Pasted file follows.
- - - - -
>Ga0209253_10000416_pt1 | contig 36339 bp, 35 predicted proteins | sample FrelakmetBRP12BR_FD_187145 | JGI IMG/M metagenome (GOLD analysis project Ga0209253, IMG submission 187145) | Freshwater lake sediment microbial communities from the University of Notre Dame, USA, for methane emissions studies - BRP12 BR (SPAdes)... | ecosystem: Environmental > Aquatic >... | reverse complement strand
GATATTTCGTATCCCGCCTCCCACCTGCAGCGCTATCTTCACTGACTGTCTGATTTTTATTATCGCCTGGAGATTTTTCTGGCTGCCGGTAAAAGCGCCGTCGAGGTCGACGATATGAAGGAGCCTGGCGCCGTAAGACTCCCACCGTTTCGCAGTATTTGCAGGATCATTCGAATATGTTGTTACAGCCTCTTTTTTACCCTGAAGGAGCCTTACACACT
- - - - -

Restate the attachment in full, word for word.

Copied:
>Ga0209253_10000416_pt1 | contig 36339 bp, 35 predicted proteins | sample FrelakmetBRP12BR_FD_187145 | JGI IMG/M metagenome (GOLD analysis project Ga0209253, IMG submission 187145) | Freshwater lake sediment microbial communities from the University of Notre Dame, USA, for methane emissions studies - BRP12 BR (SPAdes)... | ecosystem: Environmental > Aquatic >... | reverse complement strand
GATATTTCGTATCCCGCCTCCCACCTGCAGCGCTATCTTCACTGACTGTCTGATTTTTATTATCGCCTGGAGATTTTTCTGGCTGCCGGTAAAAGCGCCGTCGAGGTCGACGATATGAAGGAGCCTGGCGCCGTAAGACTCCCACCGTTTCGCAGTATTTGCAGGATCATTCGAATATGTTGTTACAGCCTCTTTTTTACCCTGAAGGAGCCTTACACACT